Perioperative Surgical Home – What it looks like for Anesthesiologists in 2021. 

What is the Perioperative Surgical Home?

The American Society of Anesthesiologists explains the Perioperative Surgical Home model where the patient’s experience of care is coordinated by a physician-led, interdisciplinary team. The expected metrics includes improved operational efficiencies, decreased resource utilization, a reduction in length of stay and readmission, and a decrease in complications and mortality-resulting in a better patient experience of care.

The goal of this model is to provide patient centric care coordinated by a team, for each patient to get the right care, in the right place, at the right time, with better patient satisfaction, fewer complications, and decreased costs. PSH focuses on the patient (rather than the disease or procedure) from the time the surgery decision is made, through 30+ days after discharge, and beyond. With data collection, analysis and reporting, the PSH model can strive for continuous quality improvement and provide the best care for the patient.


This chart from the American Society of Anesthesiologists shows the coordinated effort between the Hospital Management Team, the Anesthesia Management Team, and the Surgery Management team and what it can look like. Perioperative Surgical Home Model coordinates the care amongst many systems, including administration, human resources, laboratory, pharmacy, physical therapy, radiology, and more.



Anesthesia in the Perioperative Surgical Home Model

As PSH coordinates roles among many teams and systems, the Anesthesiologist team is a central part of this model. Since the anesthesiologist’s role includes working with the patient pre-op, during, and after the surgical procedure, they are central to the continuation of care and transitioning between pre-op, surgery, and post-op. The anesthesia team must work very closely with the surgeons inside and outside of the operating room, and then also help transition the patient into the care of the primary perioperative physician. The anesthesiologist’s expertise, skills and knowledge can be an asset and applied across the PSH model.


Healthcare in 2021

Amid the COVID-19 pandemic, healthcare in general looks different than it did 18 months ago. The PSH Model has created unity in an otherwise confusing situation. Having the PSH Model in place prior to the pandemic created structure to help the focus remain on the patient.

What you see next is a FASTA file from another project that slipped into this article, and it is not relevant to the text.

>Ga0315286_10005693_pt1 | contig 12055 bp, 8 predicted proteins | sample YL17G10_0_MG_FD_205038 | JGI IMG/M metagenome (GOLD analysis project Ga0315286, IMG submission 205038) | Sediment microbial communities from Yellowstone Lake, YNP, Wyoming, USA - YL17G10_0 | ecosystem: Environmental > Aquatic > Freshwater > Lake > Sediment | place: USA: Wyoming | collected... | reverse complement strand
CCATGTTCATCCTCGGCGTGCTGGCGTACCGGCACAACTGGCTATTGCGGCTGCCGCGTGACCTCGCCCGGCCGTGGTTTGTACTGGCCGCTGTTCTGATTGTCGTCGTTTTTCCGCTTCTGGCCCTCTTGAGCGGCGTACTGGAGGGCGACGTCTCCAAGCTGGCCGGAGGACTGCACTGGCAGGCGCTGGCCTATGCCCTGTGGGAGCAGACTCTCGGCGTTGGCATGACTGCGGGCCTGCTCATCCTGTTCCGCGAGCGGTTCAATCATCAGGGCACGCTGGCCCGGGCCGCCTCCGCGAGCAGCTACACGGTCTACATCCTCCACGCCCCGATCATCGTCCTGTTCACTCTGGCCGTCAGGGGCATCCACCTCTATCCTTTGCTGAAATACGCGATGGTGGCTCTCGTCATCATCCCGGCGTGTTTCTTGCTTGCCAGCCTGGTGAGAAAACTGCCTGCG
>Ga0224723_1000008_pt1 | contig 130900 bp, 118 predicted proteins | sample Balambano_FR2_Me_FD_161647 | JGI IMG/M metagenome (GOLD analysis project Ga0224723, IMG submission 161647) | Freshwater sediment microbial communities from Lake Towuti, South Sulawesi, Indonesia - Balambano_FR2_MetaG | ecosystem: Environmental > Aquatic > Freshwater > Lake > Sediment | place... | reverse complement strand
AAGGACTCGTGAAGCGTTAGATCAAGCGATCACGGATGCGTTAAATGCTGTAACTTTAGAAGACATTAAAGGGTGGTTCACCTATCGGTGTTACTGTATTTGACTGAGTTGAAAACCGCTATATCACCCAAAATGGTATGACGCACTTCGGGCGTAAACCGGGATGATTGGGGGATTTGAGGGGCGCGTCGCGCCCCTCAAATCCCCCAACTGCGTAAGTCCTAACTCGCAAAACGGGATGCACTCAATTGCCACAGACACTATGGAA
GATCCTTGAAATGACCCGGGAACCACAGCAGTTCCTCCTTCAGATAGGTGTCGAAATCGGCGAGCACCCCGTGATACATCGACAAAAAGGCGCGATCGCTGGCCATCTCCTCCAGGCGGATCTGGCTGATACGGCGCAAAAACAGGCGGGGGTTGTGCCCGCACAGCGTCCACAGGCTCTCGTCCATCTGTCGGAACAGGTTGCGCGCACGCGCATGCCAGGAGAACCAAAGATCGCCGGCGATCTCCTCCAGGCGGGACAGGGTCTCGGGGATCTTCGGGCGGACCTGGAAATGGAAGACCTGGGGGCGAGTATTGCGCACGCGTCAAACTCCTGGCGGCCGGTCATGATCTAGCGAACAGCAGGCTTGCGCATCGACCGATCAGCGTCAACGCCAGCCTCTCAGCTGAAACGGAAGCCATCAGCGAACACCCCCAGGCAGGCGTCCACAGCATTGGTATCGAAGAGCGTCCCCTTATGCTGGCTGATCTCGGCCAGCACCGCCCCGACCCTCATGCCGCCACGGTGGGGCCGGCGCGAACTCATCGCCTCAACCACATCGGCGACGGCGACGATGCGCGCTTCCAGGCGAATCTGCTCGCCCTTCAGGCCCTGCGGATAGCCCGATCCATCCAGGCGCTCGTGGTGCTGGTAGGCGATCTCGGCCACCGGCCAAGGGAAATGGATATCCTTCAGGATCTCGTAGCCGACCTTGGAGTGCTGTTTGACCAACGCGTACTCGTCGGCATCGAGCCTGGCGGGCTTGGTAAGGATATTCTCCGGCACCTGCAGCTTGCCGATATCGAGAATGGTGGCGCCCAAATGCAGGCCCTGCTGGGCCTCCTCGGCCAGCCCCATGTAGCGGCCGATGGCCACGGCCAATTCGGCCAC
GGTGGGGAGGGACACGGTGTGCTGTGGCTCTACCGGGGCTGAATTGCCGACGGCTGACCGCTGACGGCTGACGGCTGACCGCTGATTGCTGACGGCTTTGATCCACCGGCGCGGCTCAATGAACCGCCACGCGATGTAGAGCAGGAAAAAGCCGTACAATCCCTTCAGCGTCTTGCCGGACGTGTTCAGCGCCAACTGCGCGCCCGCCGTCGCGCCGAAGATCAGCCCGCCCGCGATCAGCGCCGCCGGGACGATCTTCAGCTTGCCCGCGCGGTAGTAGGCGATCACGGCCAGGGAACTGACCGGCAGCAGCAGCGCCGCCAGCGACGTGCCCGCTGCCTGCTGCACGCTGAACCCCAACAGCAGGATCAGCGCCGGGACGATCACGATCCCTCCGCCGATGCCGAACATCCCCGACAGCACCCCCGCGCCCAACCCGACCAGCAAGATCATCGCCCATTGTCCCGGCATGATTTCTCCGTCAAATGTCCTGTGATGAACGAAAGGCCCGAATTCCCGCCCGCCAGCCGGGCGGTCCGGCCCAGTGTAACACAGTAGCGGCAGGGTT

Hospitals that had already implemented the Perioperative Surgical Home model were seeing a higher standard of care for patient safety, improved coordination between hospital systems, efficiency, reduced cost of care, reduced complication rate, decreased length of stay, improved overall satisfaction of surgeons, anesthesiologists, nurses and patients, and improved quality research.


Let’s rewind- If you had a magic crystal ball in 2019 and knew that the COVID pandemic would occur, are all those items listed above things that you would want in place? Of course! The structure that the PSH model has provided has been a major guiding force while navigating through 2020 and the beginning of 2021.

Anesthesiologists Role in 2021 in the Perioperative Surgical Home Model


While many doctors have switched to telehealth, Anesthesiologists have not/cannot. Anesthesia must be administered in person, in the Operating Room. But many of their peers or other systems in their PSH Model might be working from home or administering Telehealth.


Added in the concern for COVID (both from the hospital and doctor’s perspective, as well as the patients concern), maintaining a patient-centric care system this year is vital.


What does this mean for the anesthesiologist?

Your healthcare organization must continue to:

  • Establish leadership in the care team
  • Asses the patient’s current condition
  • Understanding “prehabilitation” to optimize the patient’s health status
  • Coordinate transitions of care

Some of these items might take more coordination, since some are in the hospital, some are at home, and some are remote.

Make sure to continuously measure before, during, and after:

  • Patient outcomes:satisfaction, improved or full return to functional status
  • Internal efficiency outcomes:delays, cancellations, length of stay
  • Clinical and safety outcomes:complications, readmissions, post-acute functional status
  • Economic outcomes:total cost of the episode of care, resource utilization
  • Continuous quality improvement:trends over time, satisfaction of stakeholders


Maintaining the PSH model will continue to improve patient care and decrease costs within your practice, which is something all doctors and anesthesiologists should strive for.


The PSH model aligns with many of the goals outlined in various value-based payment models and can be good choice for those looking to truly implement quality rather than “checking the boxes” just to avoid a Medicare penalty. (See our eBook on Quality Reporting Models and if your practice really needs to implement APM or MIPS for financial reasons.)


To learn more, view these additional resources:


Want to know how implementing this type of care model would impact your billing? Talk to the team at Fusion Anesthesia today!

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